Principal Bernard Steinberger, who started working at Roosevelt this spring, just three weeks before in-person school was shut down, says that the most surprising aspect of this strange era has been the kindness and understanding that the school community has shown toward one another. “I miss that energy of interacting with kids in person,” he says, adding that he is “proud and grateful” for the effort that the students and staff are putting into making this a meaningful school year. Steinberger says an unexpected positive aspect of moving almost every aspect of school online has been higher than usual parental involvement. Back-toschool nights and “town hall” meetings have had record turnout, Mr. Steinberger reports, “presumably because it’s much easier for families to log into a Zoom meeting than to drive to school on a weeknight.” Obviously, everyone is yearning for a return to “normal” school, but Mr. Steinberger appreciates the lessons of this crisis, including the effective use of online learning and communication platforms. “Education in this country will change forever because of this,” he predicts. For History and Social Studies teacher Francisco Garcia, the struggle is a matter of social conscience. “Truly one of the biggest challenges is maintaining a sense/of normalcy while I teach—when in fact we are living through a period of societal uncertainty. I feel a responsibility as a teacher to make my students feel safe and hopeful; staying positive is crucial.” Mr. Garcia is concerned that internet connectivity issues continue to be a hindrance to learning; but reports that his class attendance and student engagement is solid despite technology glitches.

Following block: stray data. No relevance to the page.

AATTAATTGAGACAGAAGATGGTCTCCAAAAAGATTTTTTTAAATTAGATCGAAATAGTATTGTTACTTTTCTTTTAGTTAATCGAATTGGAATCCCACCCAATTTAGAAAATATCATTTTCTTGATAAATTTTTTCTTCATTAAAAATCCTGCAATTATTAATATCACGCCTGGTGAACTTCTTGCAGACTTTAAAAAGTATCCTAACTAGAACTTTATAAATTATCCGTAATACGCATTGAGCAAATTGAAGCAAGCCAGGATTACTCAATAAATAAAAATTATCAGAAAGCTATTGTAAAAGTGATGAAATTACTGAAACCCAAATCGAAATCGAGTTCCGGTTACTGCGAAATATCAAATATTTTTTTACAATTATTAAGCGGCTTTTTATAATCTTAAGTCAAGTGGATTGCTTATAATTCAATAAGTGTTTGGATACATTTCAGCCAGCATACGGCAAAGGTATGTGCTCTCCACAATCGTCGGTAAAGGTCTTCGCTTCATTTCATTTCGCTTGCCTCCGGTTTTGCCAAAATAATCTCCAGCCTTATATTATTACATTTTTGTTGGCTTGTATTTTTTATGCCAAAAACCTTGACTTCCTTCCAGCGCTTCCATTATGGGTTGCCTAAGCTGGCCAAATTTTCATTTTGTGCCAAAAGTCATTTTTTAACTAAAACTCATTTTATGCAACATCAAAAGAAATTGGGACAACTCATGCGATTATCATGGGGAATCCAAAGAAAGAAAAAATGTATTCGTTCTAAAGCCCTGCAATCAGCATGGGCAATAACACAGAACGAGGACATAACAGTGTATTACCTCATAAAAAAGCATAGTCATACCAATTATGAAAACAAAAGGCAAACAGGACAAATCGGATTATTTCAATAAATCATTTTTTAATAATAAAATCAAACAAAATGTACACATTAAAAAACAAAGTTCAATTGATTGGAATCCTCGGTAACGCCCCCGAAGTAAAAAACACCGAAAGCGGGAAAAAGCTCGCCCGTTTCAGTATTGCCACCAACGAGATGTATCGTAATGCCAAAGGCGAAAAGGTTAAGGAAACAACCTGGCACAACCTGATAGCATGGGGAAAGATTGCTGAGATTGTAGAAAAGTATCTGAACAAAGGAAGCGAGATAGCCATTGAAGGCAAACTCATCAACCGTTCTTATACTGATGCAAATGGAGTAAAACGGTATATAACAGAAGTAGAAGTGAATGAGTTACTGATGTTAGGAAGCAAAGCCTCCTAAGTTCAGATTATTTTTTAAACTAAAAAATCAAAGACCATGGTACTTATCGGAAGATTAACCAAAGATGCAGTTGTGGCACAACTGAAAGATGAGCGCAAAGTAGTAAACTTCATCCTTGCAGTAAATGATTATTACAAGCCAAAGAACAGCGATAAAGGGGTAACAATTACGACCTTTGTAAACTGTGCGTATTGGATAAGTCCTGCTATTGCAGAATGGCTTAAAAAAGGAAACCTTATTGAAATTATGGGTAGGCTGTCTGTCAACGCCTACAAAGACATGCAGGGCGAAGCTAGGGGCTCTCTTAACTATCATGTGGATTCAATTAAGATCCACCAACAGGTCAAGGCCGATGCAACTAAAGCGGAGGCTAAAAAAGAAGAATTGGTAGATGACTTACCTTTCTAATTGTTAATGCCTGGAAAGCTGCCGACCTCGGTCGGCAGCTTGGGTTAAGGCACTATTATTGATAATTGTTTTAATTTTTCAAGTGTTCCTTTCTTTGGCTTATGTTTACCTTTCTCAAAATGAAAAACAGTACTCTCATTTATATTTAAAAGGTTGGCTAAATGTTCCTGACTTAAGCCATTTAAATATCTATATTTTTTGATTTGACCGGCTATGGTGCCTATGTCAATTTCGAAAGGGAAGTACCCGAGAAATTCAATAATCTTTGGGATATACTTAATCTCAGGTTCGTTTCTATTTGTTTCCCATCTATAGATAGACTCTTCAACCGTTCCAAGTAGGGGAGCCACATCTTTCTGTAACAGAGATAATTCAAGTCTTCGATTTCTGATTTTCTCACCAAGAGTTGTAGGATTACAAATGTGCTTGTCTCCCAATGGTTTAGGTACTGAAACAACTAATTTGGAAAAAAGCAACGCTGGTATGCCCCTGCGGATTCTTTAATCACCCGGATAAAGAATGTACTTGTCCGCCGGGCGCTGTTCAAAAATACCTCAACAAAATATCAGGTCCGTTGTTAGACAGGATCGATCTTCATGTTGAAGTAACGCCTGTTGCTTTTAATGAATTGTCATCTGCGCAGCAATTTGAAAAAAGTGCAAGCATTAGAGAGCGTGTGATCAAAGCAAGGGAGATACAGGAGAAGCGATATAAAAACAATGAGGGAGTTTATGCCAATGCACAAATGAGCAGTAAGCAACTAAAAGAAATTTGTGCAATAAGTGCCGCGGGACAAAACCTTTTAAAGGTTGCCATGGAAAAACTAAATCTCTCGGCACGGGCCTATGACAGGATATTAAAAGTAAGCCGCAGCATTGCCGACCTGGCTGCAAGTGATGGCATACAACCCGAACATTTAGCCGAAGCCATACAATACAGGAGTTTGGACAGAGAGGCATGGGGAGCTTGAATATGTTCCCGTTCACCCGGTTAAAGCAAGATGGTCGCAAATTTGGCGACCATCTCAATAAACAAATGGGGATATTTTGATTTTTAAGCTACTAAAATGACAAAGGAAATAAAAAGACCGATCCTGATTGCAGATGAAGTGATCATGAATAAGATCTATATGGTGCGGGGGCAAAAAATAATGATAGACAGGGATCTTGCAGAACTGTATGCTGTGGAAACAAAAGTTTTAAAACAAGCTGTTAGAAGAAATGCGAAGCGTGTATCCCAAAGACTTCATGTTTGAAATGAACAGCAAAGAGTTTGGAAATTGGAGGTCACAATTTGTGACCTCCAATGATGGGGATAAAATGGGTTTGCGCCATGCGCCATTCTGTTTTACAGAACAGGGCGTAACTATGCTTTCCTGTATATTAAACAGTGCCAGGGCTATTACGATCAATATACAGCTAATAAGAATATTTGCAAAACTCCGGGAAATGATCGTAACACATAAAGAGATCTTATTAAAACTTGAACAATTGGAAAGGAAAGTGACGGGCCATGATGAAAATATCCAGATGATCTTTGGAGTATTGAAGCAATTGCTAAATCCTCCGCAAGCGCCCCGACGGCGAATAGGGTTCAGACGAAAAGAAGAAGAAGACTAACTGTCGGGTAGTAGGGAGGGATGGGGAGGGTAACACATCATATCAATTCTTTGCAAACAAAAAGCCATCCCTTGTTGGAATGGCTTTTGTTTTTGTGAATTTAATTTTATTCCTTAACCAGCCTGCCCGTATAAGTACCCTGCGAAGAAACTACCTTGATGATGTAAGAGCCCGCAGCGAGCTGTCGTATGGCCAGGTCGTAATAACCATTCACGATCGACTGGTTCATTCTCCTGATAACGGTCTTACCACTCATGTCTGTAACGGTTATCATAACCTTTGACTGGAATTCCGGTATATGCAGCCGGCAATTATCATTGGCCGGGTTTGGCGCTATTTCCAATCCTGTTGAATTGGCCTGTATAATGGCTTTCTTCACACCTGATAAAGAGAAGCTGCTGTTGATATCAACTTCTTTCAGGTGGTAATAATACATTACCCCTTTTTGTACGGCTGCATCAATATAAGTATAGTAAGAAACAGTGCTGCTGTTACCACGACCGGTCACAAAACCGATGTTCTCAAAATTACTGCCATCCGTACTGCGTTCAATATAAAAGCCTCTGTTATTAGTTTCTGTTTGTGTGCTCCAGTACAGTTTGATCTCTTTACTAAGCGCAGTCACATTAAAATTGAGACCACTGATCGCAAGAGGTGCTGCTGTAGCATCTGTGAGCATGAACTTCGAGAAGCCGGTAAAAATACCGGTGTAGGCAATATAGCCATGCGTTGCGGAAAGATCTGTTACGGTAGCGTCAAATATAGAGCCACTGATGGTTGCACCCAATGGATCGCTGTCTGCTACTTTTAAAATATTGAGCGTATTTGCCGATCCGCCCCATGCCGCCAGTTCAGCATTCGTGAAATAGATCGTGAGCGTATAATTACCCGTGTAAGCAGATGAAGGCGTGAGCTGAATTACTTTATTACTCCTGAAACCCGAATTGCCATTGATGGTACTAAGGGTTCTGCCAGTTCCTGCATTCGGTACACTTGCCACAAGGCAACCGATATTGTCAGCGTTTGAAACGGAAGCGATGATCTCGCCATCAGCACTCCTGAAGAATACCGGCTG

English teacher Jennifer Peterson says that the biggest challenge for her this year has been the additional class preparation. “I knew I would have to totally transform the way I teach in order to successfully connect with and challenge my students in an online platform,” she says, “so I spent a lot of my summer doing so, and I continue to plan into the evenings many days despite the fact that I am part time this year (for the first time in my career) due to [budget] cuts.” This workload is in addition to the increasingly complicated parenting demands of her own children, who are going to school online while she works from home. Ms. Peterson has been pleasantly surprised by the extent to which she has been able to connect with students in the virtual classroom, and how much she can differentiate and personalize instruction using online learning platforms like Flocabulary, Nearpod, Screencastify, Newsela, and Flipgrid. Perhaps confirming what parents have long suspected, Ms. Peterson admits that the “mute” button can be an effective classroom management tool that offsets some of the additional stress of online teaching.
The current plan with San Diego Unified schools is to increase in-person instruction to the students who need the most help, and ramp up to a “Phase 2” reopening in late January. Of course, all of that depends on the trajectory of infection rates, which is currently far from ideal. Although it seems like there is not much we can do to affect this trend, Ms. Peterson has a homework assignment for us all that definitely can’t hurt: “Wear your mask! Teachers want to be back in the classroom with our students. A lot of us have our own children we are caring for at home while trying to continue to teach other people’s children. We love our jobs and understand the struggle working parents are going through. Let’s all commit to one another’s health and wear our masks so we can ALL go back to school.”
By Andy Hinds